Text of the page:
On Sunday, Andrew Sullivan published a story arguing that when Barack Obama wins the Democratic nomination, he should give serious consideration to selecting Hillary Clinton as his running mate. The argument itself is not new, but that it is coming from Sullivan, one of Obama's most eloquent and ardent advocates, is certainly worth exploring.
The past weeks have been difficult for Obama, to be sure. In addition to a number of crises boiling over, from Reverend Wright to comments about small town bitterness, Obama has been the subject of a new media narrative, one that suggests he will be unable to win working class voters in the fall. That has been complicated by the relentless depiction of Obama by the Clinton camp as being unelectable in the fall, and by indications that the length of the primary has begun to permanently divide the Democratic Party. In such an environment, choosing Hillary as his running mate seems like it might be the easiest way for Obama to overcome these obstacles, turning the ticket into what Sullivan describes as "unstoppable almost overnight."
Of course, many, if not most of Obama's supporters recoil at the notion. Throughout the campaign, Hillary has proven herself to be the worst of the kind of politics Obama is seeking to end. She has clearly chosen personal ambition over party, and dishonesty over candor. She has, on numerous occasions, praised John McCain while deriding Obama, and still refuses to apologize for her Iraq war vote. The politician she turned out to be is so divergent from what the core of the Democratic party would expect, that despite starting with the greatest political brand in Democratic politics, a popular former president as her chief surrogate, and a seemingly endless war chest, she has been denied the nomination.
Yet the problem with Hillary as vice president is not so much that she flies in the face of Obama's purpose - he no doubt could eloquently bring her into the fold, as part of a reconciliation that is distinctly Obama. It is rather that Obama would have to give up so much in his presidency in exchange for a choice that seems, at this point, completely unnecessary. The Clinton machine that Obama has so deftly dismantled would find new life with Hillary in the White House. Bill, who views Obama as the chief architect of the undoing of the Clinton legacy, would no doubt wield more influence than he would deserve or Obama would prefer. The opportunity for Bill and Hillary to meddle will be far greater if they are given the formal authority of the vice presidency. That the spotlight would have to be shared with those kind of people - and that kind of politics - is something to which Obama should be understandably averse.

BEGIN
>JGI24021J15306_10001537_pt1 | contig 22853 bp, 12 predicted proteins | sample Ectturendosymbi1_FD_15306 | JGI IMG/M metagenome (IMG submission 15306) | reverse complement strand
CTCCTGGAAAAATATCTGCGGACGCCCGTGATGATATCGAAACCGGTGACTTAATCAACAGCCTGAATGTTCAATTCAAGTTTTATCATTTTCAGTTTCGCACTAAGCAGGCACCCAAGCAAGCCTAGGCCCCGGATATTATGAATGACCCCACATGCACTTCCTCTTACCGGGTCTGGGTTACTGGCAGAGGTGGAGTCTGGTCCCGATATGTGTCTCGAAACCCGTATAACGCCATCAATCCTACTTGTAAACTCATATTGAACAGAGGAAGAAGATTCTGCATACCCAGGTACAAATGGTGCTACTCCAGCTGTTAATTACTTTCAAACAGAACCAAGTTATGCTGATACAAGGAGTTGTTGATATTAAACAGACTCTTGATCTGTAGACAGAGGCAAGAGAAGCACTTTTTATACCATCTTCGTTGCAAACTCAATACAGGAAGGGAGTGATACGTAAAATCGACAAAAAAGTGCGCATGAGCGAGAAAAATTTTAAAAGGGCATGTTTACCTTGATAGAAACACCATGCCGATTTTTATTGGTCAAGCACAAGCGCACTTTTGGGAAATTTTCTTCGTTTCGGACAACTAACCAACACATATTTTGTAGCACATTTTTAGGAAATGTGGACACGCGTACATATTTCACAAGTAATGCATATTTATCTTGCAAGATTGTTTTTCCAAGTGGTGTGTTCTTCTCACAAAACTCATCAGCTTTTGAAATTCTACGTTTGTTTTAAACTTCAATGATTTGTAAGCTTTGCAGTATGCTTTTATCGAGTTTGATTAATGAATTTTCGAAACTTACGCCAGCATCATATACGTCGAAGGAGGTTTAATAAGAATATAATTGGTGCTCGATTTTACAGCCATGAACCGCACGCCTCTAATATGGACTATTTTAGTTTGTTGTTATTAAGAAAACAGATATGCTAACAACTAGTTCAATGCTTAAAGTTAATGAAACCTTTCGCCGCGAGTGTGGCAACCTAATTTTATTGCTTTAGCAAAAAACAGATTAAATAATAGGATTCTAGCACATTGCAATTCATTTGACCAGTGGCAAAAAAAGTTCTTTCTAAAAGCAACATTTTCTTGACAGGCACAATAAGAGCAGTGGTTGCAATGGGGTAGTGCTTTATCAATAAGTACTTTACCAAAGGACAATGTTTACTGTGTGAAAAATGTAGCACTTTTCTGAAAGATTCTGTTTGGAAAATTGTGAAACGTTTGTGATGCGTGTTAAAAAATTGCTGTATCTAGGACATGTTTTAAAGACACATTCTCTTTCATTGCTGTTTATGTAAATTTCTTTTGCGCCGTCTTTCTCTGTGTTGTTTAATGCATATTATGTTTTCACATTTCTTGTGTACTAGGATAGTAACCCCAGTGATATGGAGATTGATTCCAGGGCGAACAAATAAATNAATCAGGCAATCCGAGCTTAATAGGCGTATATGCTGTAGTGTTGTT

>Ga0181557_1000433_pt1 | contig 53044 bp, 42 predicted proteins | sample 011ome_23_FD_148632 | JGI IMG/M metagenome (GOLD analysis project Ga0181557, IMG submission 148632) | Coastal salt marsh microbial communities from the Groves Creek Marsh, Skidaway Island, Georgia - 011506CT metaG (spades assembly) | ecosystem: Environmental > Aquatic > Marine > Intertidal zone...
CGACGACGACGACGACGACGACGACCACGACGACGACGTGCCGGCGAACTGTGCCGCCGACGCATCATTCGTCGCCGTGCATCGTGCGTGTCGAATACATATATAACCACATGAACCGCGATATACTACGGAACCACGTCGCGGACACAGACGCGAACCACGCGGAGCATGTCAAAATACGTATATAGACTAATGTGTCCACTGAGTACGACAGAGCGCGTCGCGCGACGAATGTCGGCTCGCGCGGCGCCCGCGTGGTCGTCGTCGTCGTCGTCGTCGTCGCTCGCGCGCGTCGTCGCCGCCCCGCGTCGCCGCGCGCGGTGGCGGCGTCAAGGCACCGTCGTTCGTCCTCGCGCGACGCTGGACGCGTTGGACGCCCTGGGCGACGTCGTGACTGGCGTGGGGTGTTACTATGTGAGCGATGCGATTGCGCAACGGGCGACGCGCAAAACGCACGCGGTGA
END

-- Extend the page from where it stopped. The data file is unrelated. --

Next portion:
Decisions about a vice president need to be undertaken with an eye toward November and beyond. And though many, including Sullivan, would argue that they are looking to November when suggesting Clinton, it is far more likely that they are being clouded by the events of yesterday, today, and tomorrow. There was a time, for example, when Mike Huckabee seemed a necessary choice for John McCain as his running mate, given McCain's problems with the Republican base, especially among evangelicals. Not two months later, McCain's base is clearly in line, and Mike Huckabee seems more suited for a variety show than the vice presidency.
Hillary too, will likely enjoy a similar fate. By June 3rd, Obama will have secured the nomination. The wounds that lay open from his epic war with Clinton can be healed as easily with an eloquent speech praising her as with an eloquent moment appointing her. Once he has honored her for her service, her strength and tenacity, he will have at least two months before he needs to select a running mate. At least sixty news cycles will go by with Hillary well out of the spotlight. And in that period of time, we are likely to see the Democratic Party unify.
For all the talk of Obama's inability to connect to working class voters, it appears that it is white women, more than any other group that have stayed loyal to Clinton, thus preventing Obama from "closing the deal." White women made up 47% of the electorate in Pennsylvania, and as with every other state since Iowa, they stood with Hillary by dramatic margins. Could it be that white women are voting against Obama? Perhaps. But it seems far more likely that they are voting with Hillary, the greatest chance they've ever had for a woman in the White House.
With Hillary out of the race, white women - especially unmarried women - are sure to line up behind Obama. The 54 million unmarried women in America are as big a portion of the Democratic base as evangelicals are to Republicans. That they would choose McCain over Obama is simply unthinkable.
After a long two months of reframing and recalculating, Obama will be able to make a decision about his vice president based on a number of considerations, from the sharing of political philosophy, to possible geographic electoral advantages, to the anchoring of any perceived weaknesses. His decision will be made in July or August, not on the basis of the political calculus of April and May, but with an eye toward November.
By then, Hillary Clinton's place on the short-list will be entirely for show.
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